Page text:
Today, August 4, is Startup Day Across America, a time to celebrate entrepreneurs and the jobs they create. It’s also an opportunity to reflect on the challenges that our entrepreneurs face, and to explore solutions to allow the best and brightest minds to succeed.
We must encourage an inclusive, collaborative entrepreneurship pipeline, so that all aspiring innovators across the country have the opportunity to pursue their dreams and compete with larger corporations.
Our country’s entrepreneurial spirit and innovative minds are the lifeblood of the American economy. America’s startups are the driving force behind new job creation in the United States. In fact, companies less than one year old have created an average of 1.5 million jobs per year over the past three decades, fueling both local and national economic growth. From Uber to ZocDoc, startups are behind the technologies and services now a part of the daily lives of many Americans. And these companies no longer exist solely within Silicon Valley — in fact, Texas ranks fifth highest on the Kauffman Index of Growth Entrepreneurship.
While the U.S. continues to provide exceptional opportunities for private organizations to innovate, more can be done to ensure all entrepreneurs, especially immigrant founders, are set up to succeed in America. Representing the public and private sectors, we see this need firsthand. Rep. Joaquin Castro’s San Antonio is one of the Top 10 U.S. cities in overall startup activity, and Unshackled Ventures works within our current system, investing in 16 teams with founders born on six different continents.
Without the necessary support, too many innovators will give up, and too many brilliant ideas will remain unexplored.
As a starting point, we must encourage an inclusive, collaborative entrepreneurship pipeline, so that all aspiring innovators across the country have the opportunity to pursue their dreams and compete with larger corporations. When the playing field is level, the best ideas will win.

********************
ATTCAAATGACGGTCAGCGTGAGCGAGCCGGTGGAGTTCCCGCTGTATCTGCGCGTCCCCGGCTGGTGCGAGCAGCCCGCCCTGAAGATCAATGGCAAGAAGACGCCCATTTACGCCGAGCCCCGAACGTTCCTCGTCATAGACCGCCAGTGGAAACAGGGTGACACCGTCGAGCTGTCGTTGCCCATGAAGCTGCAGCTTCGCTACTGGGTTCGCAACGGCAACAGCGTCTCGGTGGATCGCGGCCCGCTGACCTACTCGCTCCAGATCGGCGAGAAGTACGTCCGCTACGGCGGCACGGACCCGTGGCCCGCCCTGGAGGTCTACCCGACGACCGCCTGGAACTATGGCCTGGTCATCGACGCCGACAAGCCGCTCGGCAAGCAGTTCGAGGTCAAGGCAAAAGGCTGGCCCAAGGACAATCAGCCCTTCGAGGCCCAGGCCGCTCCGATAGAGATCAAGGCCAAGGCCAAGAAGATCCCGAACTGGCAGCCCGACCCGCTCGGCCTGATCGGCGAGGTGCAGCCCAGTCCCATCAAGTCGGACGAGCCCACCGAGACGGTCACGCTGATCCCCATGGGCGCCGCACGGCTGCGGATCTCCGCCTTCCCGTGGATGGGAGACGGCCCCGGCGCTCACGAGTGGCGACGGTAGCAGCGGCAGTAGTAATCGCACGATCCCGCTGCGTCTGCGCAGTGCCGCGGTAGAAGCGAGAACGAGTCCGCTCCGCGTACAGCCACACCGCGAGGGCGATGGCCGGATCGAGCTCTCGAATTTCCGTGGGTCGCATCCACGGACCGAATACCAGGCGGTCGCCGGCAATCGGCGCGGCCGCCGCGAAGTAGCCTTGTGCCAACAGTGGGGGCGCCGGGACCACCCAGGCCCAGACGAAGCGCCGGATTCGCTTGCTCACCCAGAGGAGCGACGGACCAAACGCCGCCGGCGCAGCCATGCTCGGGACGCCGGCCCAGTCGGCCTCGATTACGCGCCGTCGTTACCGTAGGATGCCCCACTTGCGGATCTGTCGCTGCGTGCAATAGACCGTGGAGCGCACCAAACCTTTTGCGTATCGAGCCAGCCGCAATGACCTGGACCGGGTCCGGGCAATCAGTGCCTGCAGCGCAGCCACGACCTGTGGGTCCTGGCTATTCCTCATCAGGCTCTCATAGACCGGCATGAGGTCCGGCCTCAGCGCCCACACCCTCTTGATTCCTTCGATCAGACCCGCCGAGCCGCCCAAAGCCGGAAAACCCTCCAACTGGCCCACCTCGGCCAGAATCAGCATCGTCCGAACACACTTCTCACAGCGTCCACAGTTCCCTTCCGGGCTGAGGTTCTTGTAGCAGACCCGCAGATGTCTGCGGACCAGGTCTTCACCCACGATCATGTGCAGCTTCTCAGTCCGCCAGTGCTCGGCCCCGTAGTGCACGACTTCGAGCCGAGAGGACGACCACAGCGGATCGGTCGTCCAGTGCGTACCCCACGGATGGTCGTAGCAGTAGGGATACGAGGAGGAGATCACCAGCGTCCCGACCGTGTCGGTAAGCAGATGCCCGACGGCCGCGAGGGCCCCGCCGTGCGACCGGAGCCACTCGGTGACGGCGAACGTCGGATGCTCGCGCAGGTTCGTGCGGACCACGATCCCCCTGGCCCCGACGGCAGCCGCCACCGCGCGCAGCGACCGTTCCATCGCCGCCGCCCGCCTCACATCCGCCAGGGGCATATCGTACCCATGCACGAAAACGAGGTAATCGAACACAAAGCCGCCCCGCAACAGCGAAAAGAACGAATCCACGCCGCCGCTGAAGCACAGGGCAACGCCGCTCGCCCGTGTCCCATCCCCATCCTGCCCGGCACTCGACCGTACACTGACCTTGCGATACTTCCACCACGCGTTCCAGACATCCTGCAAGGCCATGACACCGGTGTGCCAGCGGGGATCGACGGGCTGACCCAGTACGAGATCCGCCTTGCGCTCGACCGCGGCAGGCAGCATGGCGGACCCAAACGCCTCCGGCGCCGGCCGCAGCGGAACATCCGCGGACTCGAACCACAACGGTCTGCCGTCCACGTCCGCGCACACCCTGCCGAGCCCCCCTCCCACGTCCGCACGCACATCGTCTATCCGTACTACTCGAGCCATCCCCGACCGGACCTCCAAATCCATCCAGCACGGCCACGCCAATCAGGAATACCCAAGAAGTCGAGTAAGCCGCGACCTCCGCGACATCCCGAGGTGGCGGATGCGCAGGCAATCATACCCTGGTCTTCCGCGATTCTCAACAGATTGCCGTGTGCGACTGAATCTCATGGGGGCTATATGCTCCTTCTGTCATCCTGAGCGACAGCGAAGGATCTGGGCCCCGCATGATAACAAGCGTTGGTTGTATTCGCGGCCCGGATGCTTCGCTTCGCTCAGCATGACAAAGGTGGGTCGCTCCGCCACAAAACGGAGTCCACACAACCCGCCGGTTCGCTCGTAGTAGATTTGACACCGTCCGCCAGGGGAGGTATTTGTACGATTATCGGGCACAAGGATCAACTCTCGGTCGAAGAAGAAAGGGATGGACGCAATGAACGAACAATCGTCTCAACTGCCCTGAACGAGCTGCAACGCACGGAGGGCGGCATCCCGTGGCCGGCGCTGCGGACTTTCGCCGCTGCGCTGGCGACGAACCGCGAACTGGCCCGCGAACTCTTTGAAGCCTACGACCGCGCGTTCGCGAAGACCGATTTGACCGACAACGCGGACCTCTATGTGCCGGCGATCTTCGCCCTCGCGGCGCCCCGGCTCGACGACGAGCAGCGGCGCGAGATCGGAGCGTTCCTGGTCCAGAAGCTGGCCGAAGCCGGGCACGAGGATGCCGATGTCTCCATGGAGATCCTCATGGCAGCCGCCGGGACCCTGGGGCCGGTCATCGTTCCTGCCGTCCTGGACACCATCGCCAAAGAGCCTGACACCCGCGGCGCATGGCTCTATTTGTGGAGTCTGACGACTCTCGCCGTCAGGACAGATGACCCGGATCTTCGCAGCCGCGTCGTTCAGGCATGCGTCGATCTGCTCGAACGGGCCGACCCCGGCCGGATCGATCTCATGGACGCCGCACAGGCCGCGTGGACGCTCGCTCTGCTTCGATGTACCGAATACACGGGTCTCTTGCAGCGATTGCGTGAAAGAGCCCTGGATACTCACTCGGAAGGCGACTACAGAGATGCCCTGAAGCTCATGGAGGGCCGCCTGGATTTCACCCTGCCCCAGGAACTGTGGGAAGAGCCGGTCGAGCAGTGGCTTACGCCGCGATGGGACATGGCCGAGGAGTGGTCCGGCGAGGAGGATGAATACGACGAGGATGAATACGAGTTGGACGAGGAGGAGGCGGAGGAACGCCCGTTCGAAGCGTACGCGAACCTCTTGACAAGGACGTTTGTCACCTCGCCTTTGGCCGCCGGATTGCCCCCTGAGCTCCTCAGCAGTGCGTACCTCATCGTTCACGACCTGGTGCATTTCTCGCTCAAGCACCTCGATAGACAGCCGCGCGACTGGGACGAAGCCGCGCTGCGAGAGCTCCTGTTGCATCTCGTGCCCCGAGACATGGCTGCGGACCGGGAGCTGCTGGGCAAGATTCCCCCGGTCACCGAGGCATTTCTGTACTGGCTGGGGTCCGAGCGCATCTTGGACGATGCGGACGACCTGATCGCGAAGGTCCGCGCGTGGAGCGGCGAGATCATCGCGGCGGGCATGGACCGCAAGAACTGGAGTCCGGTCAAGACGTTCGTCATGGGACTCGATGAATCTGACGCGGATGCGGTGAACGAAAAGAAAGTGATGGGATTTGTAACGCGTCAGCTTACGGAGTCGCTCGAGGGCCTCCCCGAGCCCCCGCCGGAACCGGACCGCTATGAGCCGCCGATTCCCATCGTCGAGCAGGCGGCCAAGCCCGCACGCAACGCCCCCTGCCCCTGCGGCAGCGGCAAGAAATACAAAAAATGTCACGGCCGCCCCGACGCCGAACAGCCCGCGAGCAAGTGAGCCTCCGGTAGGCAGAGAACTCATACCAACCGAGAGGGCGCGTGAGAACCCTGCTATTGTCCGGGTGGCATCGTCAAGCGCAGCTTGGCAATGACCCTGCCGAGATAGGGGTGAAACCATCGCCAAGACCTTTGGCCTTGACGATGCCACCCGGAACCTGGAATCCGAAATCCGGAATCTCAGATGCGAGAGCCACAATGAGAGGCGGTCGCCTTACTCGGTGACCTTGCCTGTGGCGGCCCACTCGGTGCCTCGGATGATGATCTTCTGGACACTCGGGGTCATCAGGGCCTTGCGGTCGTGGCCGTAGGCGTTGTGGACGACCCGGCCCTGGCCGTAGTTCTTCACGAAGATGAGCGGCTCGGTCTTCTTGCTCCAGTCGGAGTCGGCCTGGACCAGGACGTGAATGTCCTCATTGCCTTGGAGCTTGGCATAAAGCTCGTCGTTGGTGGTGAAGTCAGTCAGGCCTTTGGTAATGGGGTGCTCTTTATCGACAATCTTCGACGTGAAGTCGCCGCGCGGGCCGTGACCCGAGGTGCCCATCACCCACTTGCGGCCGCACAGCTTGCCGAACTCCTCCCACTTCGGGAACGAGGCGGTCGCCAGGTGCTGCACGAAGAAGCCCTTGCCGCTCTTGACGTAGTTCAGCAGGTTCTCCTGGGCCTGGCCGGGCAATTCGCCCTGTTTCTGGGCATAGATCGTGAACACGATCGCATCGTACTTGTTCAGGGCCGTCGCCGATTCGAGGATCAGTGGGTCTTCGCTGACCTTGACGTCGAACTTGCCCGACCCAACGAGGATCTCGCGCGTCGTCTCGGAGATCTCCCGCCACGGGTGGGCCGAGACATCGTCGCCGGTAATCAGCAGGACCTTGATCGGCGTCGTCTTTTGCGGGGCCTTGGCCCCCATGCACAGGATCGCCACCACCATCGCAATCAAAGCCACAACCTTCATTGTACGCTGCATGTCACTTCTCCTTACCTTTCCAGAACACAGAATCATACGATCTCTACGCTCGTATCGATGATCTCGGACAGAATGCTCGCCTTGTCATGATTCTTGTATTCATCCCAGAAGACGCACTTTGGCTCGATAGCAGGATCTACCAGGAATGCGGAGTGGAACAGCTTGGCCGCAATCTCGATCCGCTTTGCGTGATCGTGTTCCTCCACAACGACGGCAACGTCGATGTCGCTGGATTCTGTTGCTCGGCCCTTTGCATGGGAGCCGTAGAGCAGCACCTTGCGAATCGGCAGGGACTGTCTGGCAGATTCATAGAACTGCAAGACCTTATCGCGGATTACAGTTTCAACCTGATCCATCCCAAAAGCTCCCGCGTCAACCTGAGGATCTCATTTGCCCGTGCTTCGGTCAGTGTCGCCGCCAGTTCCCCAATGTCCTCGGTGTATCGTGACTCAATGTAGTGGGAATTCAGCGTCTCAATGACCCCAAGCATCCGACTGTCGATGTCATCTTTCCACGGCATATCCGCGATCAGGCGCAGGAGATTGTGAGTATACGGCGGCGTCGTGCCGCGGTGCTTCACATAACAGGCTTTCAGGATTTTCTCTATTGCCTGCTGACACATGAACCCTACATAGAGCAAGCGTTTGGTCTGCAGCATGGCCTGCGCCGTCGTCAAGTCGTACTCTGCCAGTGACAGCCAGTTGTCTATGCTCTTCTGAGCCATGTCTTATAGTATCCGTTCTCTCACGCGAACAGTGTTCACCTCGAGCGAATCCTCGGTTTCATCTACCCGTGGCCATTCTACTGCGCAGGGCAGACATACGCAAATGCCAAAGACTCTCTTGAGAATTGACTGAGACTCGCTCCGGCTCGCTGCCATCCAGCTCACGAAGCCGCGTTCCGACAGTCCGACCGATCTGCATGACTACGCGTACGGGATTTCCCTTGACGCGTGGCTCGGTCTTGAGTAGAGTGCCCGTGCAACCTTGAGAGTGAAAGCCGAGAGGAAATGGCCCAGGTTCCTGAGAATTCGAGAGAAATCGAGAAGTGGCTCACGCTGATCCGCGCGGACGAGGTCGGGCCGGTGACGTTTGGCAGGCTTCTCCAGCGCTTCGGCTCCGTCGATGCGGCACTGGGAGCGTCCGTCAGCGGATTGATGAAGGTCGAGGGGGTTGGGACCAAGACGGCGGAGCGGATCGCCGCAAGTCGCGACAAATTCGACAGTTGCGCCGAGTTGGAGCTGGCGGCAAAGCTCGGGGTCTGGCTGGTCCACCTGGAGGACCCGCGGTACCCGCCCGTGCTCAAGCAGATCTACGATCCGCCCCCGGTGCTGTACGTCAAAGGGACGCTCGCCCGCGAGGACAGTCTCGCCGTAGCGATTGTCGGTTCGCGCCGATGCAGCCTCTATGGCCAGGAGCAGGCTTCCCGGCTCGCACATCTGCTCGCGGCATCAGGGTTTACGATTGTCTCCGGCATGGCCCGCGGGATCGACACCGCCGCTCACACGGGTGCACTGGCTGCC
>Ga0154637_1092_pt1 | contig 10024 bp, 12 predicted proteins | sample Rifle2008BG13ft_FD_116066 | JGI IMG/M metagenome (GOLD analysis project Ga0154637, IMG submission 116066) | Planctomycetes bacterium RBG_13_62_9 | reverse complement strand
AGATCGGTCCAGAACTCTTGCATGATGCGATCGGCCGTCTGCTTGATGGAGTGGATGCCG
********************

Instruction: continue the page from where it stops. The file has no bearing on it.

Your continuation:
We must also connect aspiring innovators with the tools and resources they need to build a startup. In some cases, the resources are already there and it is simply a matter of linking entrepreneurs to the right network.
Unfortunately, some of the country’s most promising entrepreneurs are still struggling to break through. This is particularly true for the U.S. immigrant population. In addition to the challenges of the entrepreneurial journey — including securing funding and accessing a support network to help them bring their ideas to life — immigrant entrepreneurs must contend with obstacles such as uncertainty around their ability to stay in the U.S. long enough to see their idea take hold.
Some of America’s most iconic companies were created by immigrants — Google, AT&T and Procter & Gamble, for example — and immigrants and their children founded 40 percent of the companies in the Fortune 500.
On a larger scale, we cannot exclude or handicap immigrants who are seeking funding for new ventures. To eliminate what can be the biggest barrier to entry, we need to build an immigration system that is designed for individual contributors, not just large businesses. Without a framework that allows us to train and retain the talented thinkers who want to be a part of our country’s economy, we will fall behind in the global marketplace.
There is huge opportunity to unlock entrepreneurial potential if we do a better job of ensuring that all entrepreneurs are set up to succeed in America. Empowering every entrepreneur, including those who come from other nations, to participate in America’s innovation economy is key to recognizing our country’s full economic potential. We’ve seen the tremendous success that’s possible; some of America’s most iconic companies were created by immigrants — Google, AT&T and Procter & Gamble, for example — and immigrants and their children founded 40 percent of the companies in the Fortune 500.
The promise of America is what draws the world’s dreamers and doers to put their talents and ideas into action here. Allowing immigrants’ entrepreneurial energy to take flight isn’t just the American way, it’s in our nation’s best economic interests, spurring the creation of new jobs for American workers and new products for American manufacturers to assemble.
Startup Day Across America is a time to celebrate immigrant contributions and recognize the importance of opening avenues of opportunity and innovation to all who call our nation home.
Rep. Joaquin Castro represents Texas’ 20th District in the House of Representatives. Manan Mehta and Nitin Pachisia are founding partners of Unshackled Ventures, an early-stage venture capital fund that was created in 2014 to support foreign-born entrepreneurs turning their innovative ideas into reality. Reach Castro @ JoaquinCastrotx; reach Manan Mehta @mananm, and Nitin Pachisia @npachisia.
This article originally appeared on Recode.net.